(Being shot on the Great North Road isn’t exactly a thing people expect to happen, and Lady Sophie Talbot finds herself in the rooms above The Warbling Wren pub, under the welcome care of a rather mad doctor and the watchful eye of the rather infuriating (and infuriatingly handsome) Kingscote, Marquess of Eversley. There are worse things, she supposes. Or are there? Not for King.)
“If you want a bath, you’ll have to accept my help,” he said.
She pursed her lips at that, her gaze settling longingly on the steaming bath. “You mustn’t look.”
“I wouldn’t dream of it.” It might have been the most obvious lie he’d ever told.
Somehow, she believed it, nodding and throwing back the coverlet to step out of the bed. She came to her feet, the top of her head at his chin, and he resisted the urge to help her across the room. “How do you feel?” he asked, hearing the gravel in his words. He cleared his throat.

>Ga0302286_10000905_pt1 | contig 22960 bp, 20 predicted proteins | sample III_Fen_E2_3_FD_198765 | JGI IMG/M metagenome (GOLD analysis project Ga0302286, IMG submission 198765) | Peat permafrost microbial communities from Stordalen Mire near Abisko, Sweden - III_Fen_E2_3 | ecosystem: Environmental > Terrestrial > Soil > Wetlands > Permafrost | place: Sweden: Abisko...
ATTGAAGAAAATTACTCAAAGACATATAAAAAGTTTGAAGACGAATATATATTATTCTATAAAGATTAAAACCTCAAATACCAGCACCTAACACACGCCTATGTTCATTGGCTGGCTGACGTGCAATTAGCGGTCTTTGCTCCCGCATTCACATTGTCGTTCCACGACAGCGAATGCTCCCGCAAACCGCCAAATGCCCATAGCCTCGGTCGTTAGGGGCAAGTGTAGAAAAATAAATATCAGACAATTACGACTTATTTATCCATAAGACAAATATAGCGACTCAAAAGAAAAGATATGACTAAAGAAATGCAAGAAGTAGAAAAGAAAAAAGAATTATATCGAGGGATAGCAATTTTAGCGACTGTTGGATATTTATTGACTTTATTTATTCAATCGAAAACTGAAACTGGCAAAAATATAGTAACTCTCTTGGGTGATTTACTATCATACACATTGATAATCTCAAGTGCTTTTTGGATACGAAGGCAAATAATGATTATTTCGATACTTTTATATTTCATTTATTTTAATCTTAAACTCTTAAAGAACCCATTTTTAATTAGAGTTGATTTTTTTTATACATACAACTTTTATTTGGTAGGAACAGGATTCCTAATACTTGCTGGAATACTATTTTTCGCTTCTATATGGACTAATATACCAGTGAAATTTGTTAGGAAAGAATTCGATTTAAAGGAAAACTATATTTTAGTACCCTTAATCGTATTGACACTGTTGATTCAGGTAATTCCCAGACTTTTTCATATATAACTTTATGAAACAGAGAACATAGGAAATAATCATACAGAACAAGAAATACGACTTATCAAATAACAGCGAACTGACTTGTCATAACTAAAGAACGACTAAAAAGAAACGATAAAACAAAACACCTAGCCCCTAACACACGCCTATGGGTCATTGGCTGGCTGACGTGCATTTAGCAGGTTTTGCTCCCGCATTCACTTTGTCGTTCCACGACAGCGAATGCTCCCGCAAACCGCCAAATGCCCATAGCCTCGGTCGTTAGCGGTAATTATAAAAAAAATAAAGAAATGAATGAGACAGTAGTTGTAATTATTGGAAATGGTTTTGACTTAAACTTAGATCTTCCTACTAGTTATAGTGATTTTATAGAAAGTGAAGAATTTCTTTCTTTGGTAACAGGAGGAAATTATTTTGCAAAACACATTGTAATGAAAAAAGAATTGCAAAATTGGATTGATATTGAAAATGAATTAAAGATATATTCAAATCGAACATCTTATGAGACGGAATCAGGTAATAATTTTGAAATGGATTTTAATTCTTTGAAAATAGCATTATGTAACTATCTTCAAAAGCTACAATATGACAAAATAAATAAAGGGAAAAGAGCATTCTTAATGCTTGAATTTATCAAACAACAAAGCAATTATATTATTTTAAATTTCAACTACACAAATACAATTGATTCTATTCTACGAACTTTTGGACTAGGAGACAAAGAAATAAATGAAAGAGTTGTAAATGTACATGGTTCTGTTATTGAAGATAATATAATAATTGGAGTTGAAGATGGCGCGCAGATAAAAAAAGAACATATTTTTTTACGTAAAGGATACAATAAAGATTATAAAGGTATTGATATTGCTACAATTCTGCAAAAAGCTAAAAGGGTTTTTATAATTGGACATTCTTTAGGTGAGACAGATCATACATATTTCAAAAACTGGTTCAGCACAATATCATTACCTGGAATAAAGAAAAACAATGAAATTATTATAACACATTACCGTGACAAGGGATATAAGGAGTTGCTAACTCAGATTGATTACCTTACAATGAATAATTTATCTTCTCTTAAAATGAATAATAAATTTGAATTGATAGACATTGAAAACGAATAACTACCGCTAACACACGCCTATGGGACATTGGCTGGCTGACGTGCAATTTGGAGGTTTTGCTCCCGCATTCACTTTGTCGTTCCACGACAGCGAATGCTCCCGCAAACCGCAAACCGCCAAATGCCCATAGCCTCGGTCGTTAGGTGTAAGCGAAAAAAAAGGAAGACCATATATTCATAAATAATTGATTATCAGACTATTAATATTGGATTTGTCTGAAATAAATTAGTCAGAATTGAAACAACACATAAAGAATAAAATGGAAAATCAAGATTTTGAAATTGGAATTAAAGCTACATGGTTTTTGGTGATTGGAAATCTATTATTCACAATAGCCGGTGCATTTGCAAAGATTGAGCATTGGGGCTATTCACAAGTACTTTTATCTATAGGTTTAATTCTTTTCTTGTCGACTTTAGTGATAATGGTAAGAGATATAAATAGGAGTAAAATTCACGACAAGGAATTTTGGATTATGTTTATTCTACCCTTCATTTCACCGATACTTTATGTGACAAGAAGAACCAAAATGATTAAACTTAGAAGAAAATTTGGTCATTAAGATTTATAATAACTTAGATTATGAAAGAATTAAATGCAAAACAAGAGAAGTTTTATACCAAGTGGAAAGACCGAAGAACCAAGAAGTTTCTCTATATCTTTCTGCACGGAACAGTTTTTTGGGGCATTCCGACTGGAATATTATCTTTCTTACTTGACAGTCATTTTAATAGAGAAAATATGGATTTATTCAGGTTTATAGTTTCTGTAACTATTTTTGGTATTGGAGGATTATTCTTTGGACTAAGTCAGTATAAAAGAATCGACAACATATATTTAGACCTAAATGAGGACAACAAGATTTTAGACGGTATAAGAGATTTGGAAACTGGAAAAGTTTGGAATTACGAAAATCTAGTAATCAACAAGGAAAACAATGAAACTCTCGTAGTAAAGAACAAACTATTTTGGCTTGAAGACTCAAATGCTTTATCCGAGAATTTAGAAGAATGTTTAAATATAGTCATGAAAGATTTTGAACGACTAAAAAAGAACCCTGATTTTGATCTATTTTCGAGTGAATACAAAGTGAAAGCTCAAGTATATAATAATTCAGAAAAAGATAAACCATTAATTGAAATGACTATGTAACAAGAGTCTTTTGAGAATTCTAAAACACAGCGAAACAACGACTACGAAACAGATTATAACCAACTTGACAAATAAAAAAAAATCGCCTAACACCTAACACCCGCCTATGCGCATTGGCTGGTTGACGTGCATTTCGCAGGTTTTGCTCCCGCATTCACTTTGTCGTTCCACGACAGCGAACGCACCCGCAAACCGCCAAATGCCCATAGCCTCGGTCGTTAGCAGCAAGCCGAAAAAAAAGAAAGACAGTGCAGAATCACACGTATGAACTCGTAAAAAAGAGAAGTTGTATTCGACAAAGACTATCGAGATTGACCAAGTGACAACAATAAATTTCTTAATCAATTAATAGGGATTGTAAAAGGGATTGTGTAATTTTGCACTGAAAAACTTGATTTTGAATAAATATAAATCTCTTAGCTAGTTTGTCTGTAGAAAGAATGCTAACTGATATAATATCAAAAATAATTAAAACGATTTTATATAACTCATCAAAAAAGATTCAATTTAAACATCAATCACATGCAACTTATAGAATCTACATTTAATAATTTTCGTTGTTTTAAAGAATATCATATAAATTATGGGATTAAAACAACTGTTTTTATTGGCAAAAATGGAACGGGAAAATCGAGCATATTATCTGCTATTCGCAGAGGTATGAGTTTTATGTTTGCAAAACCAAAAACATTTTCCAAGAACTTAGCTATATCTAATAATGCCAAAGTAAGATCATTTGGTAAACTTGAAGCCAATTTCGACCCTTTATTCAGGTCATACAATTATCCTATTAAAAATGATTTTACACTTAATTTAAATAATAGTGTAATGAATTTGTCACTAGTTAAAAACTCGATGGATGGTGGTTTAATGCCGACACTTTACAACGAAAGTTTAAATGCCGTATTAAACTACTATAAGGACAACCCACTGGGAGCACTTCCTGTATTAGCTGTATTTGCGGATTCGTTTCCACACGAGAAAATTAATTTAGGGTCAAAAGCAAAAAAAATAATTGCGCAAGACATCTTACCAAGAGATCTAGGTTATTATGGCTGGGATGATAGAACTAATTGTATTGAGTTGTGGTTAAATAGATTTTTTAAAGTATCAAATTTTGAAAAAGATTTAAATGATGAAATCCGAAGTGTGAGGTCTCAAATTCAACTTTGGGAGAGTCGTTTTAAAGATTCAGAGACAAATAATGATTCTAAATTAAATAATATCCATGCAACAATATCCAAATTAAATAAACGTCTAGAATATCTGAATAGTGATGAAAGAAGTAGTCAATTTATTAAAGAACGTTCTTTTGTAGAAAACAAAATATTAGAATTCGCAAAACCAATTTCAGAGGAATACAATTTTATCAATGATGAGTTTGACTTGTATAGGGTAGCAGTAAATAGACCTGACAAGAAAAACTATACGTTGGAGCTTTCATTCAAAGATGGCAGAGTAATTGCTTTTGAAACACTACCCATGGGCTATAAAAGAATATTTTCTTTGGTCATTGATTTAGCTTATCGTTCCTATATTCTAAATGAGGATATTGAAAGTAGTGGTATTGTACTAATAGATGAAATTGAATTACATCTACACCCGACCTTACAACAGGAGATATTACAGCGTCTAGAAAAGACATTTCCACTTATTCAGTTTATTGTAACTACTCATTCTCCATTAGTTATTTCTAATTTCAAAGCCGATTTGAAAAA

“As though I’ve been shot, I’d imagine.”
He raised a brow. “Clever. There’s food when you’ve bathed.” The words summoned a low growl from her, and her hands flew to her stomach. Her cheeks turned red, and he smiled. “I take it you are hungry.”
“It seems so,” she said.
“Food after the bath. And then sleep.”
She met his gaze. “You’re very domineering.”
“It’s a particular talent.”
“What with you being called King.”
“Name is destiny.”
She moved past him to the high copper bathtub. He resumed his place against the wall, arms crossed, watching her carefully as she reached down, her long fingers trailing in the hot water as she sighed her anticipation. The sound was like gunfire in the room—pure, unadulterated pleasure. It was delicious.
King stiffened. He was not interested in the lady’s pleasure.
If only someone would tell his body that.